Your organization has decided it needs to “be on Facebook” and has agreed to allocate the necessary resources to develop and maintain it. Now what?
There are three ways an organization can maintain a Facebook presence: Fan Page, Group, or Cause. In addition, the organization can use Facebook Connect as a way to leverage Facebook within the existing website infrastructure.
None of these Facebook environments are exclusive of each other. Let’s review them in brief:
A Fan Page is the organization’s equivalent to an individual’s Facebook page. The setup process and look and feel are very similar. The biggest difference is while proprietors of individual Pages “friend” each other, they link to your organizational page by choosing to be a “fan.”
Fan pages are indexable by search engines such as Google. This means that when anyone does a search for a relevant topic, Fan Pages are among the links that can appear, and non-Facebook users can view the page.
Another value is that Facebook provides an increasing array of widgets (small, specialized applications) that you can use to offer features, services, games, and other attention-grabbing functions to your “fans.” Enterprising companies such as Sprout offer tools to create rich, custom Fan pages that can help extend your organization’s web presence and functionality. Such help doesn’t come cheap – Sprout’s toolbox is yours for a mere $50,000.
A Group is a page dedicated to a particular theme, issue, or organization. Type in a corporate name in the Facebook search box and you will most likely pull up a long list of groups involving that organization. Anyone can start a group by clicking on the Facebook applications widget at the lower left corner of the browser window.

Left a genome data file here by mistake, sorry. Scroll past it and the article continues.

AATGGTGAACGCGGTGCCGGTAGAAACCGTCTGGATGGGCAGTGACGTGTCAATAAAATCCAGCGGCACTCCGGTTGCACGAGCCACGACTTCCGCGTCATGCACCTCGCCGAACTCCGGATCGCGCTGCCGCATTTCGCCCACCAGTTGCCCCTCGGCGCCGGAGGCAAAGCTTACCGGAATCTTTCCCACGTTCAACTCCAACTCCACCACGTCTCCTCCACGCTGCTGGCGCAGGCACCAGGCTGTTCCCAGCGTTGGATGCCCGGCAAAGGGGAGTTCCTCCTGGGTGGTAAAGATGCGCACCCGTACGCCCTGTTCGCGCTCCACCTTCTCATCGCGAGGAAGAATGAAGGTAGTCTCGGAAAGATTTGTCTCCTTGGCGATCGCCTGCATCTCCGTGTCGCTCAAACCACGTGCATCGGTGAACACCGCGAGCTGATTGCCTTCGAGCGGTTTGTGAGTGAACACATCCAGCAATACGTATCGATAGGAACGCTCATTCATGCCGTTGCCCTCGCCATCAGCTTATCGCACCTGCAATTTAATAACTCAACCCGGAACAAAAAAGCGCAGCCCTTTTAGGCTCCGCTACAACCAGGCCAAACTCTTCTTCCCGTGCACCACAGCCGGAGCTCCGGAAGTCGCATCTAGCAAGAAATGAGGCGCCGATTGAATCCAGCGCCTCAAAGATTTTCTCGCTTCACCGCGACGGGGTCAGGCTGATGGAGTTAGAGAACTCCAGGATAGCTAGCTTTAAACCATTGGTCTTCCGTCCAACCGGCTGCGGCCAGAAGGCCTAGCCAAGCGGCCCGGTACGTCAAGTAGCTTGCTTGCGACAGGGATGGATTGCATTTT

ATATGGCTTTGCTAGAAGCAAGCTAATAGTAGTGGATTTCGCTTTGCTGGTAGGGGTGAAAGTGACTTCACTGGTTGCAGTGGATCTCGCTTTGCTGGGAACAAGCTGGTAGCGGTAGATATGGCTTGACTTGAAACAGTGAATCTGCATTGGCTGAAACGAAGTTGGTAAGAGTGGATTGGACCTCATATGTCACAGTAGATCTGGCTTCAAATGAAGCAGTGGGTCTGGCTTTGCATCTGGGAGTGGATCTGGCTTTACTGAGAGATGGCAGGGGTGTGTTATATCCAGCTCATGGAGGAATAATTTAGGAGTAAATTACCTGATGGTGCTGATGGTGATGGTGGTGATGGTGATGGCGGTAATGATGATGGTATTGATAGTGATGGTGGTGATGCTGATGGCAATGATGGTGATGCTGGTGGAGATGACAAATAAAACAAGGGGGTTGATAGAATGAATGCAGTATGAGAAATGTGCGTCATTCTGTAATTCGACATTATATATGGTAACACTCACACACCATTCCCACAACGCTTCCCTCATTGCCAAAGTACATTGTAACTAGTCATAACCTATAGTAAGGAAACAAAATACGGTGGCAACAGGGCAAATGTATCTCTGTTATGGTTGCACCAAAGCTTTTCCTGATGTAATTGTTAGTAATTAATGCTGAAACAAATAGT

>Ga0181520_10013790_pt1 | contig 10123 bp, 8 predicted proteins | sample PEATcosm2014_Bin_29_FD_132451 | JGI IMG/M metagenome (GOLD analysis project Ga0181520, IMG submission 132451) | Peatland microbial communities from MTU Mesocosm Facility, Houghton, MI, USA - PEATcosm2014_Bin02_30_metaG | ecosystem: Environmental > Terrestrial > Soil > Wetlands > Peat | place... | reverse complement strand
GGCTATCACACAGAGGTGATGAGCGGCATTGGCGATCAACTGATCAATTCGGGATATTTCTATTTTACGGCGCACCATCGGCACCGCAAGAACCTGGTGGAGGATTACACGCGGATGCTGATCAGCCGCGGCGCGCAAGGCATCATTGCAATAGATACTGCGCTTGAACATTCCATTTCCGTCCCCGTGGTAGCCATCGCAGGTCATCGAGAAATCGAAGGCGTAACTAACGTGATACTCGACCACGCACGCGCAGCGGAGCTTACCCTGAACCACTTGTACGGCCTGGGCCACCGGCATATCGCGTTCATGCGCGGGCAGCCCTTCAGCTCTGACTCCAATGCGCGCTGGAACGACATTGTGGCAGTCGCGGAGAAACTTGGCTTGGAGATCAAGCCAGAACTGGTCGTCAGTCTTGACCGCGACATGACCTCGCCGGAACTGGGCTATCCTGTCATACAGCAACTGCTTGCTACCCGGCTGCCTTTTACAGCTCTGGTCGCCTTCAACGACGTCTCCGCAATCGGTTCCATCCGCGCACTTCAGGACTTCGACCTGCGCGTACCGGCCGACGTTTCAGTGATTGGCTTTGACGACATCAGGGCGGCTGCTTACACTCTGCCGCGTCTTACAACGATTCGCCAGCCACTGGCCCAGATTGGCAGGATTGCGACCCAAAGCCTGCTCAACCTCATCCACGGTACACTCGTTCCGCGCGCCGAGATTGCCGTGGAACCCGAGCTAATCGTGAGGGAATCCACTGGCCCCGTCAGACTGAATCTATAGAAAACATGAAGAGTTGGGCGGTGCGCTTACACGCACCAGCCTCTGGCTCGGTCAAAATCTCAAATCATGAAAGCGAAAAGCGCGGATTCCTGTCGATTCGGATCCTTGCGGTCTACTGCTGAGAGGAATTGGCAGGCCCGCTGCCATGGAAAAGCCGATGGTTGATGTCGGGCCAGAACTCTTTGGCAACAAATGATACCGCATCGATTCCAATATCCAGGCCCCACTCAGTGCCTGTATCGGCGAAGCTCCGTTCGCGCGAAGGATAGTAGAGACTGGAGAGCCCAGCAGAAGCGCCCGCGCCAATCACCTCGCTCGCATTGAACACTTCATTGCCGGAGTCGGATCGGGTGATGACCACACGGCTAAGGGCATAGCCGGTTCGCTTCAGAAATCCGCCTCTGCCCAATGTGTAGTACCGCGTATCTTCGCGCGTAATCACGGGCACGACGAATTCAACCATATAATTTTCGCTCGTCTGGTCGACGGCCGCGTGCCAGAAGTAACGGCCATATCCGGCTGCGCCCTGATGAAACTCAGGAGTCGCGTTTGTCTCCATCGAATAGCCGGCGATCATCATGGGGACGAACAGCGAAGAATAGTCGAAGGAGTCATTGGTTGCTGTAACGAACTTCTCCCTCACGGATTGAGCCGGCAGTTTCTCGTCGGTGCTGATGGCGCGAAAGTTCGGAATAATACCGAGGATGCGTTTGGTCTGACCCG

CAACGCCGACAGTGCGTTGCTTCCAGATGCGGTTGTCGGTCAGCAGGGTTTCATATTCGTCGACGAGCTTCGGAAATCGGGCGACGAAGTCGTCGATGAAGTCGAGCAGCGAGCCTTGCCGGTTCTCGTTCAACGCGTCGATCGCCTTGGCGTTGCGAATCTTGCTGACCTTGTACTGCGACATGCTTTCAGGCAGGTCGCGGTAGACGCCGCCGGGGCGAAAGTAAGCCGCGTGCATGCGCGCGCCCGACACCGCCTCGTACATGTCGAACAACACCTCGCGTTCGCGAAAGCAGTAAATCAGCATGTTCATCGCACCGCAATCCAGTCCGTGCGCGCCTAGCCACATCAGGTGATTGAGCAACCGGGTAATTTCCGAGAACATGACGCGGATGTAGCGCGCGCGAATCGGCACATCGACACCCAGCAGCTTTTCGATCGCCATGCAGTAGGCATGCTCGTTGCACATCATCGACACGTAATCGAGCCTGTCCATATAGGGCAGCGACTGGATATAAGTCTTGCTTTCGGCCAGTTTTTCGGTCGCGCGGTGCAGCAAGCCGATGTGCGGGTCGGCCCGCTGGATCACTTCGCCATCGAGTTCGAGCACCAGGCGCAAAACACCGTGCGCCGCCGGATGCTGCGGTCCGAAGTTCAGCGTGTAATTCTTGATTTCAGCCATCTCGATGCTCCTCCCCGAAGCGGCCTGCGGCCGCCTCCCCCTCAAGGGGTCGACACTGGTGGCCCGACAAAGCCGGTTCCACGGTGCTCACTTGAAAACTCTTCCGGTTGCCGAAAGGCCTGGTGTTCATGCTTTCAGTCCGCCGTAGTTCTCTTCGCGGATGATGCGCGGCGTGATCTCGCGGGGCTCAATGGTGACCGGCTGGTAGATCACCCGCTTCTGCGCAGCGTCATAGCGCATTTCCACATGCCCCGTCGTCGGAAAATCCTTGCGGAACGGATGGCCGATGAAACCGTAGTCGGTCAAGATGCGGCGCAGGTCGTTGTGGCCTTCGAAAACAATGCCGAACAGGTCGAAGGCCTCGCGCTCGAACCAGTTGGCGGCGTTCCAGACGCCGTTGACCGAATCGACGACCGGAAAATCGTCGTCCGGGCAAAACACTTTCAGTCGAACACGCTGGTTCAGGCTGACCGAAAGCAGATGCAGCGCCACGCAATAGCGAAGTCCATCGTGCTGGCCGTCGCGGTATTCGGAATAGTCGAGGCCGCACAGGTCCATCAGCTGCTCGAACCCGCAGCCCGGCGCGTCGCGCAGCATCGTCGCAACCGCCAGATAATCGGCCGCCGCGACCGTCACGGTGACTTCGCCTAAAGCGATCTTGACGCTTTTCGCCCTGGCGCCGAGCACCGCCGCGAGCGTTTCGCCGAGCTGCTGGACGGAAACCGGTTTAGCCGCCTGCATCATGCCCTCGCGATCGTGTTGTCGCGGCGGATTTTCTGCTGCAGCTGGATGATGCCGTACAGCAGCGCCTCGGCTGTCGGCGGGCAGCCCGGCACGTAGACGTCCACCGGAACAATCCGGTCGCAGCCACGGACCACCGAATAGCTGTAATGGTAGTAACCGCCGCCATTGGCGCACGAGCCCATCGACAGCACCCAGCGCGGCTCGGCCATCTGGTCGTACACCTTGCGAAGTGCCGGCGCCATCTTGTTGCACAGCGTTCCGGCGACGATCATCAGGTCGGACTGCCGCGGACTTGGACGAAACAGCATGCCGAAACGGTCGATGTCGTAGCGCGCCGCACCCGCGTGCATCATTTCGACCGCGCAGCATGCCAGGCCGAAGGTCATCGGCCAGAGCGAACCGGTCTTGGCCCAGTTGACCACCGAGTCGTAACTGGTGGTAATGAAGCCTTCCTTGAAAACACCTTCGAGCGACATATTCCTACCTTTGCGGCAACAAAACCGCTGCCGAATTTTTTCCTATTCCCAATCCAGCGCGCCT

Groups can be public or private, invitation-only affairs. Unlike Pages, they are not searchable or indexable outside of Facebook. They also offer less widgets and other tools. The advantage groups provide is that you can send “join” requests to thousands of Facebook users who can, in turn, encourage their friends to join. This viral capability makes the Group function appealing to organizations who wish to grow their online presence quickly.
Unlike Fan Page and Group, Cause is not a Facebook function, although it is tightly integrated with Facebook. Like Groups, supporters can encourage their friends and friends’ friends to join, enabling viral growth. The key difference is that Cause pages enable you to solicit funds.
The Cause function is provided by Causes Exchange. To set up a cause, click on the appropriate link their website provides on the right column:
Facebook Connect is a set of tools Facebook makes available to programmers and website developers to build Facebook capabilities into their websites. For example, if your website has a login portal, you can enable people to use their Facebook ID to log in. This saves users from having to create a separate login account and, more important, provides you with access to their Facebook page. Here’s an example from the website TechCrunch:
Why do you want to see the Facebook pages of your consumers/supporters? That’s the subject of another blog page. Check back here soon!
Finally, please note this blog’s date. Facebook continues to evolve and add tools and services. For example, Group pages were not indexed at all. Then Facebook allowed the indexing of discussions within groups as an option. This blog provides a good discussion of Fan Pages vs Groups.